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  • October 6, 2021

    Ben LaMar Gay has released “Oh Great Be the Lake," the second single from his upcoming new album Open Arms to Open Us, out November 19 on International Anthem / Nonesuch. The new track is a ballad penned by Gay to his memories of jumping off the rocks into Lake Michigan on Chicago’s Southside; you can watch the video by Chris Strong here. Supported by delicate, minimal flute accents by Rob Frye and wordless backing vocals by Ayanna Woods, Gay croons encouragingly, repeatedly: “Learn how to swim.” This song also birthed the album title, which is taken from the lyrics in the second verse.

  • September 22, 2021

    Composer, singer, and instrumental polymath Ben LaMar Gay's new album, Open Arms to Open Us, is due November 19 on International Anthem / Nonesuch Records. Living up to NPR's claim that "there is no one universe for Ben LaMar Gay, he just sonic booms from one sound to another," he interweaves jazz, blues, ballads, R&B, raga, new music, nursery rhyme, Tropicália, two-step, hip-hop, and beyond in his most colorful and communicable work yet, an expression of his signature omni-genre, "Pan-Americana" brew. You can watch the video for the track "Sometimes I Forget How Summer Looks on You," featuring OHMME, here.

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About Ben LaMar Gay

  • Composer, singer, and instrumental polymath Ben LaMar Gay releases his new album, Open Arms to Open Us, November 19 on International Anthem / Nonesuch Records. The first offering from the Southside Chicago native’s newest project is a pulsing melodic bellow featuring OHMME singers Sima Cunningham and Macie Stewart, titled "Sometimes I Forget How Summer Looks on You." According to Gay, the song is “inspired by the preparation one makes for another when it’s time for them to enter or exit an embrace, a memory or a life." You can watch the video for it here:

    Highlighted in the New York Times’s Fall 2021 preview, Open Arms to Open Us is a dispatch from “postmodern folklorist” Gay’s current place in space, filled with imaginative arrangements and his “wise and confiding baritone.”

    It was produced and recorded at International Anthem Studios in Chicago between March and June of 2021. Across sixteen tracks Gay fluently interweaves jazz, blues, ballads, R&B, raga, new music, nursery rhyme, tropicalia, two-step, hip-hop and beyond in a beaming expression of his signature omni-genre “Pan-Americana” brew. Alongside his own sizable toolkit of instruments (cornet, keyboards, synthesizers, flutes, percussions), Gay surrounds himself with steady bandmates (including Tommaso Moretti on drums, Matthew Davis on tuba, and Rob Frye on woodwinds), while also shining the spotlight on female artists from his cast of regular collaborators. Featured artists on the album include: OHMME singers Sima Cunningham and Macie Stewart, bassist/vocalist/arranger Ayanna Woods, multi-disciplinary Rwandan artist Dorothée Munyaneza, poet A.Martinez, cellist Tomeka Reid, and vocalists Onye Ozuzu, Gira Dahnee, and Angel Bat Dawid.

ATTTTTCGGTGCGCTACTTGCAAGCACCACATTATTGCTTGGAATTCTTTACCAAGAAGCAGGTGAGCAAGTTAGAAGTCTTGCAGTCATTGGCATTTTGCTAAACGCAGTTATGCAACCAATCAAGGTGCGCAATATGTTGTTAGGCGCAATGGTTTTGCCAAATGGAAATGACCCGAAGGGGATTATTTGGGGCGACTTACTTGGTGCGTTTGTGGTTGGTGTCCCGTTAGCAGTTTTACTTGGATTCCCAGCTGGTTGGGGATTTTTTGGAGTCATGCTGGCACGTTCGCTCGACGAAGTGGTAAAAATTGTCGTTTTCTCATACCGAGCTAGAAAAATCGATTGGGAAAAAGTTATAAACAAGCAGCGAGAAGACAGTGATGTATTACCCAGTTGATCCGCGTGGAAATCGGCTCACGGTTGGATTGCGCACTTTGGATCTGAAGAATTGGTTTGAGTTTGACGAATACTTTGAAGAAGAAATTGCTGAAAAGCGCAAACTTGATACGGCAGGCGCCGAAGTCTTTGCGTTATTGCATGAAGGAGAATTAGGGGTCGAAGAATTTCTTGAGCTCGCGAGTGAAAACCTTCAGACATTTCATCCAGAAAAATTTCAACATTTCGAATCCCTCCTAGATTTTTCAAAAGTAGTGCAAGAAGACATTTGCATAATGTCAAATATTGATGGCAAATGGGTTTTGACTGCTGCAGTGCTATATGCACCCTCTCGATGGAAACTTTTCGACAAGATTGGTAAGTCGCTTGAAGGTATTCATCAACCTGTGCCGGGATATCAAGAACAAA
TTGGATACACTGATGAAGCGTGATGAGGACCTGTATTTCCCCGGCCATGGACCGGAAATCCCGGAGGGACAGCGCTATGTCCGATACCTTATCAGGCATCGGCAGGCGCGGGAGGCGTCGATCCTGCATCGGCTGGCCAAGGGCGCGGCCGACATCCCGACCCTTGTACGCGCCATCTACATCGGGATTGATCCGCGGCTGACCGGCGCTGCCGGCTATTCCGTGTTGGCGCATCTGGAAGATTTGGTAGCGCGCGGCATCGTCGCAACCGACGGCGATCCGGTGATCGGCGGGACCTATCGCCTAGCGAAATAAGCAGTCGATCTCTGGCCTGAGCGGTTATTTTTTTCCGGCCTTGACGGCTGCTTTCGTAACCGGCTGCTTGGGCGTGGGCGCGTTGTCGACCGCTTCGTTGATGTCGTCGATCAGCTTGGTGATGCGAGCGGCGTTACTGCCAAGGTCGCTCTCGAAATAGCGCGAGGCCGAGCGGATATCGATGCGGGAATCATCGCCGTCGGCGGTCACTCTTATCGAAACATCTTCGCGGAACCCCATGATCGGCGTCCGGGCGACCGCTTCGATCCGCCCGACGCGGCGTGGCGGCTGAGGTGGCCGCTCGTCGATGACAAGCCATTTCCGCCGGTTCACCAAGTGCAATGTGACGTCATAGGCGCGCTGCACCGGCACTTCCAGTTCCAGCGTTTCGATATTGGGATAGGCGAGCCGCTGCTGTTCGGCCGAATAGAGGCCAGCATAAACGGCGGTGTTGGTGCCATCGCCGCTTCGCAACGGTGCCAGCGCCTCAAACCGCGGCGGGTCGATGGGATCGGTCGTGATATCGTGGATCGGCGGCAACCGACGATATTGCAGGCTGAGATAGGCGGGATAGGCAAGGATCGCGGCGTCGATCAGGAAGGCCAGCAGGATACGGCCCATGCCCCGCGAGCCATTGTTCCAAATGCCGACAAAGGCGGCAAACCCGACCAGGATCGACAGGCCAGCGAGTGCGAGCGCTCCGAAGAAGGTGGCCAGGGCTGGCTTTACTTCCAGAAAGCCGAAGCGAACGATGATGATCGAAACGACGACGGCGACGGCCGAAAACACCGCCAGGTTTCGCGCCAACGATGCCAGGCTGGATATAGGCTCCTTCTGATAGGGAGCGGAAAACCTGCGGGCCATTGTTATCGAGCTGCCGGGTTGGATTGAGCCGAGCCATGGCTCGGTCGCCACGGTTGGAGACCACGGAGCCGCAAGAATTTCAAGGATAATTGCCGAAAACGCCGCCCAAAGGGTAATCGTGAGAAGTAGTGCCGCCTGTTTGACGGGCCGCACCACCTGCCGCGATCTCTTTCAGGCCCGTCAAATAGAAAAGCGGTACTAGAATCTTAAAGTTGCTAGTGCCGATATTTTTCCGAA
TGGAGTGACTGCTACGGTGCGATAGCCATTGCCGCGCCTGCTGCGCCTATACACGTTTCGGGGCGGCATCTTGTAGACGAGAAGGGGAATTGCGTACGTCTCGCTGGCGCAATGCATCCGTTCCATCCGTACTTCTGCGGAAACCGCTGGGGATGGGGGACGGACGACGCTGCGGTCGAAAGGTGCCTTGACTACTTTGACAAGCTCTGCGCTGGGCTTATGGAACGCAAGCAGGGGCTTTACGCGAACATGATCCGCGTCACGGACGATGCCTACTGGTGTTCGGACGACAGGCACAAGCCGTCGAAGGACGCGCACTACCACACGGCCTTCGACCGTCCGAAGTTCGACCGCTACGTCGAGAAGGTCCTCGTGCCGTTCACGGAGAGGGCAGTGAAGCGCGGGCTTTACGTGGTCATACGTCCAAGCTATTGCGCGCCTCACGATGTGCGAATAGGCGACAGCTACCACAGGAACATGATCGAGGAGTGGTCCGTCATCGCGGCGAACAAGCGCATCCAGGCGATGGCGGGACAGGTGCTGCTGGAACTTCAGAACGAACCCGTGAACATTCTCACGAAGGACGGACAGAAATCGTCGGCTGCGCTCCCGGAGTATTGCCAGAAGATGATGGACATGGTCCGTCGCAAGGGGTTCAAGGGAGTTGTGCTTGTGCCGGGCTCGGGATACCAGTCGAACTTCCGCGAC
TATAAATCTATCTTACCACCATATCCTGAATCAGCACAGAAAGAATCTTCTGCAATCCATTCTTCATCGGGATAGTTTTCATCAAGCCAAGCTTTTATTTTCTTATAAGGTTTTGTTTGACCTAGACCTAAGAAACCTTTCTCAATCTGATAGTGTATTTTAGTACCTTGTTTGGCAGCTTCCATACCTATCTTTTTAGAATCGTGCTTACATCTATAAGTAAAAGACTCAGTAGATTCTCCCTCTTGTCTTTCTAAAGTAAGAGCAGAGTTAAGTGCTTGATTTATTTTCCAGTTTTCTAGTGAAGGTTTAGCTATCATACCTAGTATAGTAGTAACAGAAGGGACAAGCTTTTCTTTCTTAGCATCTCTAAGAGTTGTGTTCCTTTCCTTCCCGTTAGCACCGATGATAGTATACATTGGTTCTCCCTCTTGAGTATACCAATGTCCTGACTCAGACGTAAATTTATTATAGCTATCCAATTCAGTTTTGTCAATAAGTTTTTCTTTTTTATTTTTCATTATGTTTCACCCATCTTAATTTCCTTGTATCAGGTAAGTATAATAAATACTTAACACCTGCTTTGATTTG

Reflecting on the meaning of the music in a prologue he wrote for Open Arms to Open Us, Gay says the album’s title is “a suggestion of a body movement that is used in many spiritual practices and is also a gesture that represents a type of understanding that leads to touch or a hug.” He also says, “Open Arms to Open Us deals with rhythm as an inheritance of information – sort of like DNA or RNA. Coping with the present-day bombardment of data and recycled ideologies from sources essentially fed by the creed ‘Destroy Them. Own the Earth,’ often leaves me with only one thing to look forward to: Rhythm.”

    This latest project is the follow up to Gay’s 2018 critically-acclaimed, debut album Downtown Castles Can Never Block the Sun, which was a compilation of previously-unreleased material composed and produced by Gay over seven years. It was heralded by Pitchfork, NPR, and the Guardian, the last of which called it, “a record of endless depth and unpredictability.” But Gay’s work is not limited to album releases. He has composed for dance troupes (including the Ruth Page Civic Ballet) and architectural features (including a 2019 duet with the DuSable Bridge in downtown Chicago), and also has done extensive film score work (including the 2018 Tribeca Film Festival award-winning documentary The Good Fight). In 2019 he debuted ‘Hecky Naw! Angels!’ at the Museum of Contemporary Art Chicago, using video art and choreography to explore the shapes and sounds of Chicago’s Black social dances.